The investigation of unmarked graves at a former residential school near Williams Lake First Nation in central British Columbia has found crimes were committed against children, the lead investigator told a news conference.
Whitney Spearing said the second phase of their work has identified 66 "reflections," adding to the initial 93 potential graves already detected at the site of the former Catholic-run St. Joseph's Mission.
Children from dozens of First Nations attended the school, which operated between 1886 and 1981.
In addition to the reflections identified in technical surveys, Spearing said interviews with survivors and searches through archives revealed it is "clear" that babies born as a result of child sexual assault at the mission were disposed of by incineration.
Spearing said their work, which involved searches of government, church and police archives, found "a minimum" of 28 children died there, many of them buried in unmarked graves at the site about 500 kilometres northeast of Vancouver.
The investigation has also involved an interview with a former teacher at the institution, she added, noting that person was located in Bangkok, Thailand.
Spearing concluded her remarks Wednesday by saying it "must be emphasized" that no geophysical investigation could provide evidence of human remains with certainty.
"Excavation is the only technique that will provide answers as to whether human remains are present within the reflections at St. Joseph’s Mission," she said.
The nation announced a year ago that the initial phase of its investigation had uncovered 93 "reflections" indicative of human burials.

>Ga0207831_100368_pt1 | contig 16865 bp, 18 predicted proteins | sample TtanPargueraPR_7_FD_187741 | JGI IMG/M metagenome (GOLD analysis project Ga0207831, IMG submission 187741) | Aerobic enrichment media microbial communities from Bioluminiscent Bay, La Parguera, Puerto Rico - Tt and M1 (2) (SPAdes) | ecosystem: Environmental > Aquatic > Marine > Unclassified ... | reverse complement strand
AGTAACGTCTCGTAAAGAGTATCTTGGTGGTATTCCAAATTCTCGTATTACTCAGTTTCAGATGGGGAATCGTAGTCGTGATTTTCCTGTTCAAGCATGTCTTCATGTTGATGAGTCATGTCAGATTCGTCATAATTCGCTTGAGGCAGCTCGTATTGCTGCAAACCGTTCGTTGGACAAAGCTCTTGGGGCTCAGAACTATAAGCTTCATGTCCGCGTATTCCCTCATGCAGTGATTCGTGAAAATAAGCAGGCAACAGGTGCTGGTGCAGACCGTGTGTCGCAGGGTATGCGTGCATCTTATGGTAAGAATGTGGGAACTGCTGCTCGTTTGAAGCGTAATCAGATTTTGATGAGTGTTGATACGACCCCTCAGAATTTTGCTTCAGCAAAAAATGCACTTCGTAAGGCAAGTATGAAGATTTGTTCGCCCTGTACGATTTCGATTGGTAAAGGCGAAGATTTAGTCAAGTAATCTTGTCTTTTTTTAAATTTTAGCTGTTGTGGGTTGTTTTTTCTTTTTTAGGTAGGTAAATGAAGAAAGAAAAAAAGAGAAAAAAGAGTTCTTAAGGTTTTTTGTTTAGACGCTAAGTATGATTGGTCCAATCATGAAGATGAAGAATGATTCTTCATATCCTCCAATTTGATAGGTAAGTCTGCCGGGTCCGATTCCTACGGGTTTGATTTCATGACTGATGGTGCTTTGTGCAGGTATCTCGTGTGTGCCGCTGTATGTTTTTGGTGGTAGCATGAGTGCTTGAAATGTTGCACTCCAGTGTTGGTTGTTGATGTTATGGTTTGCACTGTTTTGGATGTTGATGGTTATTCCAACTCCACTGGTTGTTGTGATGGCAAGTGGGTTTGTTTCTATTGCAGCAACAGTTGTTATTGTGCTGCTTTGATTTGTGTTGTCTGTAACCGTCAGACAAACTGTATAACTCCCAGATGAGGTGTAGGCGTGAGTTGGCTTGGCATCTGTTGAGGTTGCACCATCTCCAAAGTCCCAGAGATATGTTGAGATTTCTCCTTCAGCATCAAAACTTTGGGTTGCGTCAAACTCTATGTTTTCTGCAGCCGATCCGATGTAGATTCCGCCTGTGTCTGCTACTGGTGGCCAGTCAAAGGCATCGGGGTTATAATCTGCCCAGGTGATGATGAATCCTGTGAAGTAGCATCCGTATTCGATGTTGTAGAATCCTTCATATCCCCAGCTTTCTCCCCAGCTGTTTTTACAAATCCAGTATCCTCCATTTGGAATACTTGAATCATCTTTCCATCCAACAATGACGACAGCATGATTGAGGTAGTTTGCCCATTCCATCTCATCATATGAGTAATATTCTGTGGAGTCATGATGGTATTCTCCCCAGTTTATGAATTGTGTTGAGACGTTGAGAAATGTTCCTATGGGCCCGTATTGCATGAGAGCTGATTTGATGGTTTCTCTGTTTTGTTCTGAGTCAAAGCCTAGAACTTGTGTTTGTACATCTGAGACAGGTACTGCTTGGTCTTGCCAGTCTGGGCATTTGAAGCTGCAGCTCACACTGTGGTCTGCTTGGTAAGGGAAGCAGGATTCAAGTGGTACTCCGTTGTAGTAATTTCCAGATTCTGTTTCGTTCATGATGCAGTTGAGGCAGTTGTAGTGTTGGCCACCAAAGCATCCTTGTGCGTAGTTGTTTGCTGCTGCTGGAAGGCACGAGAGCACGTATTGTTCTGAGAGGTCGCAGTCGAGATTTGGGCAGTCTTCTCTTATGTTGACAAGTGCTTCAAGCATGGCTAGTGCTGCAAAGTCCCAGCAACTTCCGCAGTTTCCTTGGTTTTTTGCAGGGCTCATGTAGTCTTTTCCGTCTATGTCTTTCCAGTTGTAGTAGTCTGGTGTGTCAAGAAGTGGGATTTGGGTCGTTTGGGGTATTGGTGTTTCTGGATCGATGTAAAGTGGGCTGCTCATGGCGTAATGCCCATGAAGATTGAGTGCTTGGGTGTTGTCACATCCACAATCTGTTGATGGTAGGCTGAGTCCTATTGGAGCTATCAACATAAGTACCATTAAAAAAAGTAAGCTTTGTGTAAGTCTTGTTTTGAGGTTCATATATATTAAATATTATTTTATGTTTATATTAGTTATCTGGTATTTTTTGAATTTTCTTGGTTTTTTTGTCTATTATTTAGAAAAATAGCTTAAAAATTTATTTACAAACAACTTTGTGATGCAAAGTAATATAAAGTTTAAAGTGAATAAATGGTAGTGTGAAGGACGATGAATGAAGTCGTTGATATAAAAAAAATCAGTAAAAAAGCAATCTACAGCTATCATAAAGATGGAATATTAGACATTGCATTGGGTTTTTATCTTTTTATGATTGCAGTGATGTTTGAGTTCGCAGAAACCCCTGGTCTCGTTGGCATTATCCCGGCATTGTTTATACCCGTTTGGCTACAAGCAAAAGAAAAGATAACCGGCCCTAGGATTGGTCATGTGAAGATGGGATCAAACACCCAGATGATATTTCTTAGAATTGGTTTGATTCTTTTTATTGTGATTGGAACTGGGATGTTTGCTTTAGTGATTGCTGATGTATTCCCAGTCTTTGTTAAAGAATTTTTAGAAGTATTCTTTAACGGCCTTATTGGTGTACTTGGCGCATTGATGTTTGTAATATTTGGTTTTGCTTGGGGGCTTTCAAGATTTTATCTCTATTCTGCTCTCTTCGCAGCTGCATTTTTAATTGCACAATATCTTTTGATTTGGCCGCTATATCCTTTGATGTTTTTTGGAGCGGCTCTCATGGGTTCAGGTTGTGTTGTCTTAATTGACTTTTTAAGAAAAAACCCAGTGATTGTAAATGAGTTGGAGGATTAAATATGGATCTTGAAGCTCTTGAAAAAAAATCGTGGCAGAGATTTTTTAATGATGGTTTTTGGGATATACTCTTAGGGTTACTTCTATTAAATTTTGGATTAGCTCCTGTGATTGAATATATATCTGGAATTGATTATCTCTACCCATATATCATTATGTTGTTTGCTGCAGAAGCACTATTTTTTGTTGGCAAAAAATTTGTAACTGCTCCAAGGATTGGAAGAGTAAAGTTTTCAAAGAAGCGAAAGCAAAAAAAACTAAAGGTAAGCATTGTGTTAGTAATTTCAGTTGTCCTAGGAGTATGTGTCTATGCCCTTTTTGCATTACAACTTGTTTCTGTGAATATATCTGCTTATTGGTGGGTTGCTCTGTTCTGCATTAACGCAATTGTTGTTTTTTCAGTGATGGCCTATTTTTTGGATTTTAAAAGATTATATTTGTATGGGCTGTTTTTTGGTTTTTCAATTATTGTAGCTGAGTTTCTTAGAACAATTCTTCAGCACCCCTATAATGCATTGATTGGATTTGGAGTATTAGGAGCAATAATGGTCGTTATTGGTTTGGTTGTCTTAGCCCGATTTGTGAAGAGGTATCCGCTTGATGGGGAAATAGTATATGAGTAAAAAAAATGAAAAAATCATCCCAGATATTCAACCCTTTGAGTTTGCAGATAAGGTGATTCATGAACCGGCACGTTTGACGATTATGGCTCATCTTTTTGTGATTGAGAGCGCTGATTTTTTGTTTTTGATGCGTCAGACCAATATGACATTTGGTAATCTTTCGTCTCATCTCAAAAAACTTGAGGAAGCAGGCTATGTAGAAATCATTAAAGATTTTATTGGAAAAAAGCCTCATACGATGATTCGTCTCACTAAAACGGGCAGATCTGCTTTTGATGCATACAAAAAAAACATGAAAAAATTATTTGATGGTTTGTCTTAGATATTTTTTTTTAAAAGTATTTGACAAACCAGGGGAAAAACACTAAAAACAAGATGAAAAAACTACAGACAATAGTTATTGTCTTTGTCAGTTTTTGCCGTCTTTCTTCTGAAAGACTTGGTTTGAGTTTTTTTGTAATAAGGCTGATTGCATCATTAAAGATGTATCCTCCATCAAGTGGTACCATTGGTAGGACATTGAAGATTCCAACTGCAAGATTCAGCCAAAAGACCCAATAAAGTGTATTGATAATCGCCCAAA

Combined, both phases have identified 159 possible unmarked graves.
Williams Lake First Nation Chief Willie Sellars said 34 of 782 hectares requiring investigation have so far been subjected to geophysical analysis, and the next steps will potentially involve excavation in areas that have already been scanned.
Children from 48 different First Nations attended the institution, he said, and engaging with those communities around potential exhumation is a "scary thought."
"But by working together, I feel confident that we will be able to hold each other up."
The purpose of the investigation is "bringing the truth to light," Sellars said.
The history of the mission and the land surrounding it is "very dark," he said, and evidence of "horror and suffering" is "growing every day" through the investigation.
Some Canadians question the legitimacy of his community's investigation and others underway at former residential institutions across the country, he added.
"To those who are skeptical, we assure you that there is an overwhelming abundance of evidence, and that it is being carefully compiled in an orderly and scientific way," Sellars said.
Phyllis Webstad, the founder of the Orange Shirt Society, which works to honour survivors and children who never came home from residential schools, issued a statement in response to the announcement.
"How do we prepare for the news that confirms what we have known to be true?" said Webstad, who attended the school as a student.
"We, as survivors, have had to sit with this truth our entire lives and now, finally, the rest of the world is realizing these truths too."
The prime minister visited Williams Lake First Nation and the site of the former institution last spring as the community honoured survivors and children who never returned home from what Justin Trudeau described as "that so-called school."
He said his government was committed to sharing all the information it could find about the institution "to allow for healing, to allow for closure and to allow for us to move forward with full understanding of what the terrible truth of our history is.''
The probe at St. Joseph's came after ground-penetrating radar located what are believed to be more than 200 graves at a former residential school in Kamloops, B.C., in May 2021, prompting similar searches and findings in several provinces.
The final report of the Truth and Reconciliation Commission, which documented the experiences of those affected by Canada's residential school system, found at least 4,100 children died while attending the institutions.
The Indian Residential Schools Resolution Health Support Program has a hotline to help residential school survivors and their relatives suffering with trauma invoked by the recall of past abuse. The number is 1-866-925-4419.